Should a Georgia School Pay for a Sports Injury?

A 15-year-old was working out with his football team at Arabia Mountain High School. It was March and the boy was running inside the weight room when he ran into something. A broken electrical outlet was jutting out of a nearby wall and the 15-year-old had been caught on it. The piece of metal cut a 6-inch-long gash into the boy’s leg, and the injury has forced this athlete undergo a long and expensive recovery. Now, his school is refusing to accept any responsibility for the incident, but this boy’s mother won’t go down without a fight.

Should a Georgia School Be Held Responsible for a Sports Injury?

Patient with a knee injury and the doctor with x-ray in handsThe boy’s mother says that the wound was so bad that she, her son, and a nurse all yelled when they unbandaged it for the first time. After the incident, the boy spent three days in the hospital and was confined to a wheelchair during part of his recovery. The total bill for his medical treatment came out to $56,000, and his mother feels that the school should be responsible for that bill.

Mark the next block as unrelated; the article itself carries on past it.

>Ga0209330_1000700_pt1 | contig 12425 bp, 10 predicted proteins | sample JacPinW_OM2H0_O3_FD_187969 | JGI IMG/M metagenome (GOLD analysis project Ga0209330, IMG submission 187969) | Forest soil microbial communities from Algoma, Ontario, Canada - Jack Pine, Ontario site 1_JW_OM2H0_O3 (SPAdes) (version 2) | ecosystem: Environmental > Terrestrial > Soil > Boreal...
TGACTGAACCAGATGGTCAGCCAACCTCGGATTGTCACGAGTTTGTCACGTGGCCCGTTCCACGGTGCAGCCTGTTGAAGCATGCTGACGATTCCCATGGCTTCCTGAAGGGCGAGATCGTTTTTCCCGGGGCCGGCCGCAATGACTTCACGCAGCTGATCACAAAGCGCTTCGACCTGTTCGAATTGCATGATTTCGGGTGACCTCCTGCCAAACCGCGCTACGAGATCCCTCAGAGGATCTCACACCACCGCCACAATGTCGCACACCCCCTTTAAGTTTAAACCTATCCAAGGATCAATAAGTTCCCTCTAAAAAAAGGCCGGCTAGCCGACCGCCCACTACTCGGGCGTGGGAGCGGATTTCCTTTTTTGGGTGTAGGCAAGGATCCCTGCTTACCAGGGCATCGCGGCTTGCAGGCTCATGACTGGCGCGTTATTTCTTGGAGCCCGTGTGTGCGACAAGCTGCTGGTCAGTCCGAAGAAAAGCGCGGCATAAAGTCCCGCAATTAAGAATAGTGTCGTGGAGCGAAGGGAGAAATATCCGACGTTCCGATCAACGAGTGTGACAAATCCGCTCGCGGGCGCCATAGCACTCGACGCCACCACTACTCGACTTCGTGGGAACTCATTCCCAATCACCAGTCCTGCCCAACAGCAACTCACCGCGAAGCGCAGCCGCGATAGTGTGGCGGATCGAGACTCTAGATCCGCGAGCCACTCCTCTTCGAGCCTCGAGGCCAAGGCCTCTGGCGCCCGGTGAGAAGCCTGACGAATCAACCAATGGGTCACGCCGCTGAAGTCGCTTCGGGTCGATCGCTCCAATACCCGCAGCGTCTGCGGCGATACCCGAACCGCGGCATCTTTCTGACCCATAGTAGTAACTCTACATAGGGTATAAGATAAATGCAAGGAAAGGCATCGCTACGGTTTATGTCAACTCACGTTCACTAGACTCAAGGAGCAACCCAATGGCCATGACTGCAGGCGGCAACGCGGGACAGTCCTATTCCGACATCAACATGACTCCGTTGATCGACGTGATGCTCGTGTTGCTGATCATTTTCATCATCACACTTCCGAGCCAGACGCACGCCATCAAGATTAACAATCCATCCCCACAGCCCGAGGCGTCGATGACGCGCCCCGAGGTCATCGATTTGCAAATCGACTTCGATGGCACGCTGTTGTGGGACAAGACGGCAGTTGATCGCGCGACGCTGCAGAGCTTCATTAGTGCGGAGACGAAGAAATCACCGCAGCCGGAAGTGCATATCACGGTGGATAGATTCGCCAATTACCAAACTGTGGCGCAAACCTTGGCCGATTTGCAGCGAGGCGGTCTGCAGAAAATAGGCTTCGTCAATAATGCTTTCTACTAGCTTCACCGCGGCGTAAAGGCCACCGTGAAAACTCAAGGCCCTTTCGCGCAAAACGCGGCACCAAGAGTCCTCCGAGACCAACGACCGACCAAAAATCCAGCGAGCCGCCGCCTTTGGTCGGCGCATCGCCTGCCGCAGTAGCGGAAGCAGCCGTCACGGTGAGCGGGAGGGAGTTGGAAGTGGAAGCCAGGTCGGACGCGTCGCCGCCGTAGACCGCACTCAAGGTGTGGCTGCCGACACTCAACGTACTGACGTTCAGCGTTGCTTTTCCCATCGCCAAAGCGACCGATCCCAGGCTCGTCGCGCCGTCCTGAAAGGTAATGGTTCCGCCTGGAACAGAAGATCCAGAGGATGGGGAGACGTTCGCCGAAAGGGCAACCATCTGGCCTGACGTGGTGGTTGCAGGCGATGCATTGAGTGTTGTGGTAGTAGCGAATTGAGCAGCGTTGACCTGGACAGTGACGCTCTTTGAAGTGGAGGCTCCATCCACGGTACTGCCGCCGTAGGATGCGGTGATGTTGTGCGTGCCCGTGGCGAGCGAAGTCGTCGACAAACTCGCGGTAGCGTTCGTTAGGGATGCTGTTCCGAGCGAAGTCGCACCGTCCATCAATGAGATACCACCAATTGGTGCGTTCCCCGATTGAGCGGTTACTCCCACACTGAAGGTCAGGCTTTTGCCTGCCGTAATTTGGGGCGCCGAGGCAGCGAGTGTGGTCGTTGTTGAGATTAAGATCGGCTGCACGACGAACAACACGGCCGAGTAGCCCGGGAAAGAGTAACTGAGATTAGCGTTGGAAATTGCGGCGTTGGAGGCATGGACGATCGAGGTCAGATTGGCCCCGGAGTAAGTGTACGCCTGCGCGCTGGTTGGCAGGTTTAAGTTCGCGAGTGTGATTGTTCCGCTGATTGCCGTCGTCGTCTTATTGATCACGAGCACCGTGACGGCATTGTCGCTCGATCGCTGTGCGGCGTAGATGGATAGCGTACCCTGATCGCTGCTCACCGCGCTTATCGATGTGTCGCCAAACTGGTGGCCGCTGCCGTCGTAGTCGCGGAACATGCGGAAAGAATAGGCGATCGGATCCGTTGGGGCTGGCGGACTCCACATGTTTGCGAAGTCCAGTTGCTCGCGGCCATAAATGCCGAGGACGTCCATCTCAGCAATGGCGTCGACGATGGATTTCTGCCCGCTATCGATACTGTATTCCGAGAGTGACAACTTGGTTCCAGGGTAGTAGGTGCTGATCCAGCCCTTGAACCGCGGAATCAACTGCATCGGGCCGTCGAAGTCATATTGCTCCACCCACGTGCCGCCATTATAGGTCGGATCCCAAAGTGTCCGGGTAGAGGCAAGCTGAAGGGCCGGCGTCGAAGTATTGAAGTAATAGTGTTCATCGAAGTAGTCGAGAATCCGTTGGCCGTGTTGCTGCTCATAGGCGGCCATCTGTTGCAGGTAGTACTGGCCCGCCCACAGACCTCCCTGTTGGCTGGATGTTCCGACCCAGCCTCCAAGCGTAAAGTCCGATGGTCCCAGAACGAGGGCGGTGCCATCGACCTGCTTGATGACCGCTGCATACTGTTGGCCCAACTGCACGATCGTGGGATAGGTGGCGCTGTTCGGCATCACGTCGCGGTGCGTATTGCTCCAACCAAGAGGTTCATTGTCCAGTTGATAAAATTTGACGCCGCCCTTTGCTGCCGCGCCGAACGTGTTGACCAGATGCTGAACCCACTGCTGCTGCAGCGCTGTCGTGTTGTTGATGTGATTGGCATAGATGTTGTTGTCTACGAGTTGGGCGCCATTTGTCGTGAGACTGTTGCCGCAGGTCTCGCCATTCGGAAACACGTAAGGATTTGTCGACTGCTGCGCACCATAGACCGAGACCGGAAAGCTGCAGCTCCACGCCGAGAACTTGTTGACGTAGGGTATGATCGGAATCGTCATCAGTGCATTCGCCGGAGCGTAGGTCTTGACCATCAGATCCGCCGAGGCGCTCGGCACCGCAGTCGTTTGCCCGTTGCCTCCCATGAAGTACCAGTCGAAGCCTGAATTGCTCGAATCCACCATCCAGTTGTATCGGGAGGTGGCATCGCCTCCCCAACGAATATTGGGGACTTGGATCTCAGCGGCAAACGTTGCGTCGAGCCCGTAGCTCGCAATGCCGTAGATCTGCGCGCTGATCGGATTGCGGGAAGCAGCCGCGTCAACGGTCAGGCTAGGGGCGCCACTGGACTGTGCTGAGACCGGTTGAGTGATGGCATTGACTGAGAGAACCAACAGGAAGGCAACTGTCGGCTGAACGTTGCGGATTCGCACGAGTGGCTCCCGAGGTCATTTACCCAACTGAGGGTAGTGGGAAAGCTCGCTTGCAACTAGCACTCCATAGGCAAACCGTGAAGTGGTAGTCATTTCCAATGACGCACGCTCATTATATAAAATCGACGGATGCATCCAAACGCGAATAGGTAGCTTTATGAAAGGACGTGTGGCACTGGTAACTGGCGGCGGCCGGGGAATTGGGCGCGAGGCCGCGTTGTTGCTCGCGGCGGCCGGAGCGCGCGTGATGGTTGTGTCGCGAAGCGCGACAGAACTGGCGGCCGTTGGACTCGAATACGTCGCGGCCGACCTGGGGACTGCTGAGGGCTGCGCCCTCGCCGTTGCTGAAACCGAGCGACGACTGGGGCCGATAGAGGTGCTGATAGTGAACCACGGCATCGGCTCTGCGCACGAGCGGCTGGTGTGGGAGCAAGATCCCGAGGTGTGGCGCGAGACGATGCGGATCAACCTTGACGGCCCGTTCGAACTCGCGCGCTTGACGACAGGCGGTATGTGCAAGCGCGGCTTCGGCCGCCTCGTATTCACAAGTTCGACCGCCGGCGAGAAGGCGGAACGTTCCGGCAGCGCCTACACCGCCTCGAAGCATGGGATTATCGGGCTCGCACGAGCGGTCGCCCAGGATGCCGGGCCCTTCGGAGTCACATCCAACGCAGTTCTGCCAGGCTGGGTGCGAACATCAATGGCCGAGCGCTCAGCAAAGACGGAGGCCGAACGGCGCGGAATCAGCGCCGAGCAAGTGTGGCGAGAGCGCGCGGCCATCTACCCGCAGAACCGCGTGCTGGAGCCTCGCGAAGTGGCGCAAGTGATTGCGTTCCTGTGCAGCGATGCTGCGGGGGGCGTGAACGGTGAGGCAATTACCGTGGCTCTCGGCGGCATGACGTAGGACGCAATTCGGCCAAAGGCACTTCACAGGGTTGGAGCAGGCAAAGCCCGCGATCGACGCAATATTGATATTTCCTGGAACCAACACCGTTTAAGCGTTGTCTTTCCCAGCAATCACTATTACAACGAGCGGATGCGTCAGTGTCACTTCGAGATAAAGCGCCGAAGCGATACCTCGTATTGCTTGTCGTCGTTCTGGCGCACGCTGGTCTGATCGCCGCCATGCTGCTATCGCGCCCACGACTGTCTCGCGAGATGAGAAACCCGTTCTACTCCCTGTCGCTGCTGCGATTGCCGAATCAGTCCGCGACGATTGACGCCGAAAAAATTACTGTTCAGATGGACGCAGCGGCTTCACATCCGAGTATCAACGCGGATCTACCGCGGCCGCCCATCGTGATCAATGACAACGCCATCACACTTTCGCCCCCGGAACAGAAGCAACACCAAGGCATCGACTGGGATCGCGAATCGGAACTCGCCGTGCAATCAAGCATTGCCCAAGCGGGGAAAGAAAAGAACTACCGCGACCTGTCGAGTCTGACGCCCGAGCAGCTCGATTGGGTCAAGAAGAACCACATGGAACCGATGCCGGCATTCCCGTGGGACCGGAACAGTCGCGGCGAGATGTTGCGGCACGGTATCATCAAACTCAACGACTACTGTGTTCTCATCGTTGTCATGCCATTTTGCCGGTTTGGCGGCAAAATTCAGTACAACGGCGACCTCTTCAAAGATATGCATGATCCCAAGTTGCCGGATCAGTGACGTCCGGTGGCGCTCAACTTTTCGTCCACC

A week after the incident that hurt her son, the 15-year-old’s mother returned to the scene. She found that the only repairs made to the broken outlet were a few strips of duct tape. The woman was furious. She claims that the broken outlet posed a threat to the students at Arabia Mountain High School, and that it should have been repaired immediately. However, the school seemed to be dragging its feet.

The woman requested that the school pay her son’s medical bills, but school officials declined to pay. So the family asked the school to take responsibility for what happened one more time. When the district refused for the second time, this tenacious mother filed a lawsuit. She feels that she was given no other choice.

The boy has now recovered and has even returned to playing football, but this lawsuit still looms over the DeKalb County school. Do you think the district should pay for this child’s injury? Is there a reason the electrical outlet wasn’t immediately repaired? Would that reason excuse the school from liability? Tell us what you think. Head to Facebook and Twitter and voice your opinion. Don’t forget to keep following our blog for even more info about your rights and premises liability.

A message from the Macon personal injury attorneys at the McArthur Law Firm—we fight for you!



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